How did a Jewish kid from New Jersey end up playing old-time and bluegrass music?

HaZaK programming resumed face-to-face at Northern Hills Synagogue Wednesday, May 11th when the Laurelview Ramblers performed an assortment of traditional Americana music dating back to the Civil War, through the “golden” string band era of the 1920s, to contemporary songs. The program began with a lunch in the social hall. “It was wonderful to gather with HaZaK participants face-to-face with such a fun musical program,” said  Sonia Milrod, co-chair. HaZaK will take another hiatus for the summer and resume programming in the fall.

The Laurelview Ramblers (Jeff Gushin, Jeff Custis and Mike Boerschig) came together three years ago to share their interest in playing traditional music with each other and for whoever else wanted to listen and enjoy. Between songs, Jeff Gushin shared interesting information about the involvement and impact of Jewish musicians on traditional American music over the past years. 

Jeff Gushin developed an interest in traditional music in the 1960s, listening to old-time, bluegrass and folk music on NY metro-area college radio stations.  A classically-trained violinist, he took up the guitar while in high school during the era’s “folk scare.”  Later, while attending grad school in Louisville, Gushin became a fiddler and mandolinist in several area bands. During the 80s and 90s, he performed in concerts, at festivals and on radio and television as a member of the Grammy-nominated Buzzard Rock String Band. He currently performs with Jeff Custis as part of the old-time string band, The Corncobs.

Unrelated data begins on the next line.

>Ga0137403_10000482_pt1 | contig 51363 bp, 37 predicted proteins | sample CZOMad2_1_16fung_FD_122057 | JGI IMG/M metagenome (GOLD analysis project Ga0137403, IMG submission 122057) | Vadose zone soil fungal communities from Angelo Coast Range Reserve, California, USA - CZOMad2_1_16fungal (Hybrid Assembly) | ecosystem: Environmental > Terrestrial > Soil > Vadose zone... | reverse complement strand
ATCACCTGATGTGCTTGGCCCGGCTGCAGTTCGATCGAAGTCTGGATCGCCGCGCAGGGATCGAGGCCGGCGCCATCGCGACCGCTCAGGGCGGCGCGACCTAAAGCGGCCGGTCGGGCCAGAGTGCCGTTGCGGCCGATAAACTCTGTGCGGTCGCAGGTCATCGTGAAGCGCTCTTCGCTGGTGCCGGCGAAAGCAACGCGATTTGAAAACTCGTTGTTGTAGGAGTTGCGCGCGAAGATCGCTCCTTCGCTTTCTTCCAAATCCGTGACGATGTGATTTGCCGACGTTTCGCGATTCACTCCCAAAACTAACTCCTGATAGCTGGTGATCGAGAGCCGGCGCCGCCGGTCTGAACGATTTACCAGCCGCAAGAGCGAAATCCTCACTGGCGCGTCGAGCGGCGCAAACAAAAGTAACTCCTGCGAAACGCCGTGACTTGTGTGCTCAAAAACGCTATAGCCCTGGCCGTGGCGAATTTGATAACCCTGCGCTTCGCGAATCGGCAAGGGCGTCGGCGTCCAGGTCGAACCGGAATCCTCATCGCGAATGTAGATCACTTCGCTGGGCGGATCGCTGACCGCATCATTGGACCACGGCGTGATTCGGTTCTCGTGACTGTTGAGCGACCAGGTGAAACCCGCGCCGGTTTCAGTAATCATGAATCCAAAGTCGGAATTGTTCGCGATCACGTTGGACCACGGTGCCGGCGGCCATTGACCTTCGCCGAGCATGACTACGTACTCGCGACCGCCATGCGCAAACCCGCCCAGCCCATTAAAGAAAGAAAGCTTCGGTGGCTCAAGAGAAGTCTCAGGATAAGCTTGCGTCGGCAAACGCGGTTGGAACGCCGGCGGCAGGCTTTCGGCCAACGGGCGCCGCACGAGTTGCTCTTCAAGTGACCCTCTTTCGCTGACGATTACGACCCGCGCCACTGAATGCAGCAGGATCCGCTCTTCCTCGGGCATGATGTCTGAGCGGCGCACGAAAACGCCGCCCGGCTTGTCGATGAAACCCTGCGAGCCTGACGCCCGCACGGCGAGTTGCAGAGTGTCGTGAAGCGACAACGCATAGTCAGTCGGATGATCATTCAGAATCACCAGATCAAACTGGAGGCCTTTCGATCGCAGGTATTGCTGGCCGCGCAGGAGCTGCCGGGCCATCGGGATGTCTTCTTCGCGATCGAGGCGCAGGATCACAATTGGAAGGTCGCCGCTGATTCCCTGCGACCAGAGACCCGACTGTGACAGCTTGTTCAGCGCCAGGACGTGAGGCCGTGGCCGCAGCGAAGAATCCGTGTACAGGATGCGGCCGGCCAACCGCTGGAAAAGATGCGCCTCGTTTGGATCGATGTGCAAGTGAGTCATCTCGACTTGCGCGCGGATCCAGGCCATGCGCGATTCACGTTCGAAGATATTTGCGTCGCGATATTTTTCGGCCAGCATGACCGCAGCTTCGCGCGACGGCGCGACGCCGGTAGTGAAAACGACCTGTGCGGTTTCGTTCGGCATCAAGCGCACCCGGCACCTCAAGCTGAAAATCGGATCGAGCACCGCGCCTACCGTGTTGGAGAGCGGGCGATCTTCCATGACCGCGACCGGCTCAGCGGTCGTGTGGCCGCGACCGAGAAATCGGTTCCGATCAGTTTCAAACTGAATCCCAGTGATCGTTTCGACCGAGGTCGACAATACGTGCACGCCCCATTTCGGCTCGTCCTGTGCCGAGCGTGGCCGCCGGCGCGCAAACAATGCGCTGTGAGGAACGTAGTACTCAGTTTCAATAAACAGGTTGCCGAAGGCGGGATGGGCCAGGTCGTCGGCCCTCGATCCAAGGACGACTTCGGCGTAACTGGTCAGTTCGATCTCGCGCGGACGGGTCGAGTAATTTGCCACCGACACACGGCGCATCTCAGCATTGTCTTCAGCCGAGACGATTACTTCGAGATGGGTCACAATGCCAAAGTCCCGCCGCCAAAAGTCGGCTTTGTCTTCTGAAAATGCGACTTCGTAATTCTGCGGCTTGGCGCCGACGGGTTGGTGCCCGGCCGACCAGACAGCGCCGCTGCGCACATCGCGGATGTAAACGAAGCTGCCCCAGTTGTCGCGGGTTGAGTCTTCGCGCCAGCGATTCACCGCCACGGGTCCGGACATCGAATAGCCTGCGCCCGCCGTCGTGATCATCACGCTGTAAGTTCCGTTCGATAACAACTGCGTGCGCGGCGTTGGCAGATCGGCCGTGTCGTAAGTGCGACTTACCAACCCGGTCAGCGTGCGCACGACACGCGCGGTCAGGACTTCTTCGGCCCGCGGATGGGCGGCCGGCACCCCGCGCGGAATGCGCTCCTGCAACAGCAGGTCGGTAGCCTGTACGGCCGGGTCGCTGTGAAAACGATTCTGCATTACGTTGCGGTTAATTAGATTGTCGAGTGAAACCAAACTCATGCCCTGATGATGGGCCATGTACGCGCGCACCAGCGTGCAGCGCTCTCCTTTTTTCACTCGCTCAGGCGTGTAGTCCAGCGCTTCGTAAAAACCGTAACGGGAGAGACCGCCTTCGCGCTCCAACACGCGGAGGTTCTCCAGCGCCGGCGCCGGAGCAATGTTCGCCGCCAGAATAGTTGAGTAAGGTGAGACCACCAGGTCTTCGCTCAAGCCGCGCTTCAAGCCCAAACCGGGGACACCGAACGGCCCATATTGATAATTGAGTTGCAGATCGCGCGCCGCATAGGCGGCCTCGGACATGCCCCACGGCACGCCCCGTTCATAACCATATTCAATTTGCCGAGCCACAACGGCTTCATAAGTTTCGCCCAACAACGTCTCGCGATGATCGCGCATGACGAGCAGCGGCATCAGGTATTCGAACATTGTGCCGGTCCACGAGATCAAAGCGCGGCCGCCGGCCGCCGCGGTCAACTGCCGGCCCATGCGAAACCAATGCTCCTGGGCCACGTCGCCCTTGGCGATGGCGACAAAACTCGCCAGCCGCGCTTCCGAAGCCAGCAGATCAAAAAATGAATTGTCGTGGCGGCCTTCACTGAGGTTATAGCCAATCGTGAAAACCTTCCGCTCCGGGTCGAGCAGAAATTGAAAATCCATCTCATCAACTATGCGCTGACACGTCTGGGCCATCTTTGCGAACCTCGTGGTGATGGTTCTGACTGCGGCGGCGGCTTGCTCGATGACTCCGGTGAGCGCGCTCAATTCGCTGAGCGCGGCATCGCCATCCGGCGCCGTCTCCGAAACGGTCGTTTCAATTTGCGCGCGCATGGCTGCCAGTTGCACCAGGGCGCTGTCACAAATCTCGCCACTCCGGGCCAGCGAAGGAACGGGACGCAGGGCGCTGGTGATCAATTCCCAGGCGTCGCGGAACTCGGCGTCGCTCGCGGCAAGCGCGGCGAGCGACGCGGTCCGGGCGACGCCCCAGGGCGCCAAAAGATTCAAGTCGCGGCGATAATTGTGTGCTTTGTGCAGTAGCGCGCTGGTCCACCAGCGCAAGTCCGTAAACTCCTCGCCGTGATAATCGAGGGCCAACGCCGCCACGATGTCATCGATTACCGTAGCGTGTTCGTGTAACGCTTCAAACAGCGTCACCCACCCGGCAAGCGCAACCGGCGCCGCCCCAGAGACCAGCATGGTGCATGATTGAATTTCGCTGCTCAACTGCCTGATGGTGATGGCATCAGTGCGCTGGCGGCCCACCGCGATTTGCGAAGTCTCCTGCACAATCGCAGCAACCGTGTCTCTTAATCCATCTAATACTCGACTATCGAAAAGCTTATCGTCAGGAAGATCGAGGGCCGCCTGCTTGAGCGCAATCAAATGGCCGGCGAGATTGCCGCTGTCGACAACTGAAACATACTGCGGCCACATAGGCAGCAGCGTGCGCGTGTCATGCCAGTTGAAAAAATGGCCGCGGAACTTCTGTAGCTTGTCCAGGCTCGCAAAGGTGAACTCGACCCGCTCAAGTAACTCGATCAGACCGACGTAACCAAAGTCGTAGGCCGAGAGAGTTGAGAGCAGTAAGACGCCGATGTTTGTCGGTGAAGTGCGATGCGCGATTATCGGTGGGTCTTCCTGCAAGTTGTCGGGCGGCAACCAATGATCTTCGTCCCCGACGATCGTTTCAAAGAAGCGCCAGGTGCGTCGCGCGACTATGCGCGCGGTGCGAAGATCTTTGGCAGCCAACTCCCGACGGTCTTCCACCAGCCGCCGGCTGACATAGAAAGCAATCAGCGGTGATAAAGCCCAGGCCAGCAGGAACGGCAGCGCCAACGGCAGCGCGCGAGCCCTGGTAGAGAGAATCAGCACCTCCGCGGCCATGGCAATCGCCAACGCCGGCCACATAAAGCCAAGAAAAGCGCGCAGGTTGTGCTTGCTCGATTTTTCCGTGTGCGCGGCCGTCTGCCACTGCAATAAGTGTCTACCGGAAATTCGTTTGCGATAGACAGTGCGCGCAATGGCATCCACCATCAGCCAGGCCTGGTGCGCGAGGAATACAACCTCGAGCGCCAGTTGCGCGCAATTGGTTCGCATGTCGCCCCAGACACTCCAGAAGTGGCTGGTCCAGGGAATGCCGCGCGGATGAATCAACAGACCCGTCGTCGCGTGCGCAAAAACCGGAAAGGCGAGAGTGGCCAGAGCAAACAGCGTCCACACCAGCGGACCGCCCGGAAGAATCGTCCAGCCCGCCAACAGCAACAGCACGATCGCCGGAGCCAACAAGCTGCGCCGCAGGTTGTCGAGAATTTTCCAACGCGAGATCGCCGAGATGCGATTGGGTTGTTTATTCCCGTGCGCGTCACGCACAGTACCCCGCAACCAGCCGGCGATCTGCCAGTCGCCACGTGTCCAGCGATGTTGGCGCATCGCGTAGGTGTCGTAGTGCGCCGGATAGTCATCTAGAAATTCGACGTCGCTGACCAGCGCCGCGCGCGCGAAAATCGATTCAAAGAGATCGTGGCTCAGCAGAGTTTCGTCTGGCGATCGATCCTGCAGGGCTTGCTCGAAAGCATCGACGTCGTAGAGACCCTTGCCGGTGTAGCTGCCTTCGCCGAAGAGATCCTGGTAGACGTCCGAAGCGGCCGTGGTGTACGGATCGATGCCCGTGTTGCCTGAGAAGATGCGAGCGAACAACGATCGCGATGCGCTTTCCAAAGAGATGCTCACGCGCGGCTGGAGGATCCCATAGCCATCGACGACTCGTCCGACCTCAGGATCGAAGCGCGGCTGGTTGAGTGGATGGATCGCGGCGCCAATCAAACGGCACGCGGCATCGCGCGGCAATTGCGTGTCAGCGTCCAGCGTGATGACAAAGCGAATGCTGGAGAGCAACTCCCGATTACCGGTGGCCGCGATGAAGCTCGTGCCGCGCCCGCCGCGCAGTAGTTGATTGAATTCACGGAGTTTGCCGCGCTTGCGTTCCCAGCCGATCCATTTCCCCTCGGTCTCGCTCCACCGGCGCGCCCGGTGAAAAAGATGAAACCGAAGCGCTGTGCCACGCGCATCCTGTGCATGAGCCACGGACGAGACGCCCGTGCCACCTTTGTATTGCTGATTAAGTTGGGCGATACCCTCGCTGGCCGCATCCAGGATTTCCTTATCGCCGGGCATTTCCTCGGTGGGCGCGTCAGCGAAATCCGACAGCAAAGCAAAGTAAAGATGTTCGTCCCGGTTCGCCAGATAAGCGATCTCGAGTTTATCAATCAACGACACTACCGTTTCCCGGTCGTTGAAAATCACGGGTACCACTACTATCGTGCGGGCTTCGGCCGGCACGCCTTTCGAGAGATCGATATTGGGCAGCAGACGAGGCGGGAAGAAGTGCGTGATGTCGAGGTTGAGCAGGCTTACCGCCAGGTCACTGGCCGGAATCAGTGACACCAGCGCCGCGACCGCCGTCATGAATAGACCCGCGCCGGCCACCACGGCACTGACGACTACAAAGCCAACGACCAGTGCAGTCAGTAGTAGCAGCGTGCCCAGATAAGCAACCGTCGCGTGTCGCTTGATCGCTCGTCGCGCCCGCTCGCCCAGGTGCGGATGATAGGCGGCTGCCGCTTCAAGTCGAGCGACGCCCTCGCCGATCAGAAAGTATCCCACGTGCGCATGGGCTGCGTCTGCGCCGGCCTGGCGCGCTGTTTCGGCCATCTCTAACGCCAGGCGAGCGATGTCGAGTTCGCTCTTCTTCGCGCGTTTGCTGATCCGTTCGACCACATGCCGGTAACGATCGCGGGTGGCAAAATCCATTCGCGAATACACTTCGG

Mike Boerschig was drawn to traditional forms of music at a young age. He is an active member of the Queen City Balladeers, an organization dedicated to promoting the traditions of roots music and folk performance in Cincinnati. He has also performed as a solo artist at the Balladeers’ Leo Coffeehouse and as part of the old-time string band, Barefoot in the Briar Patch. 

Jeff Custis became interested in old-time and bluegrass music after listening to Flatt and Scruggs’s “Foggy Mountain Breakdown” on the soundtrack of Bonnie and Clyde.  He is an accomplished banjo player in both fingerpicking and clawhammer styles. Custis has played with several area bands over the years, including Sweet Corn, for Cincinnati contra dances.

HaZaK, which stands for Hokma (wisdom), Zikna (maturity), and Kadima (forward), provides monthly programs for people aged 55 and over at Northern Hills Synagogue, located at 5714 Fields Ertel Road (between I-71 and Snider Road), beginning at noon with a luncheon followed by a program. For more information, contact Northern Hills Synagogue.

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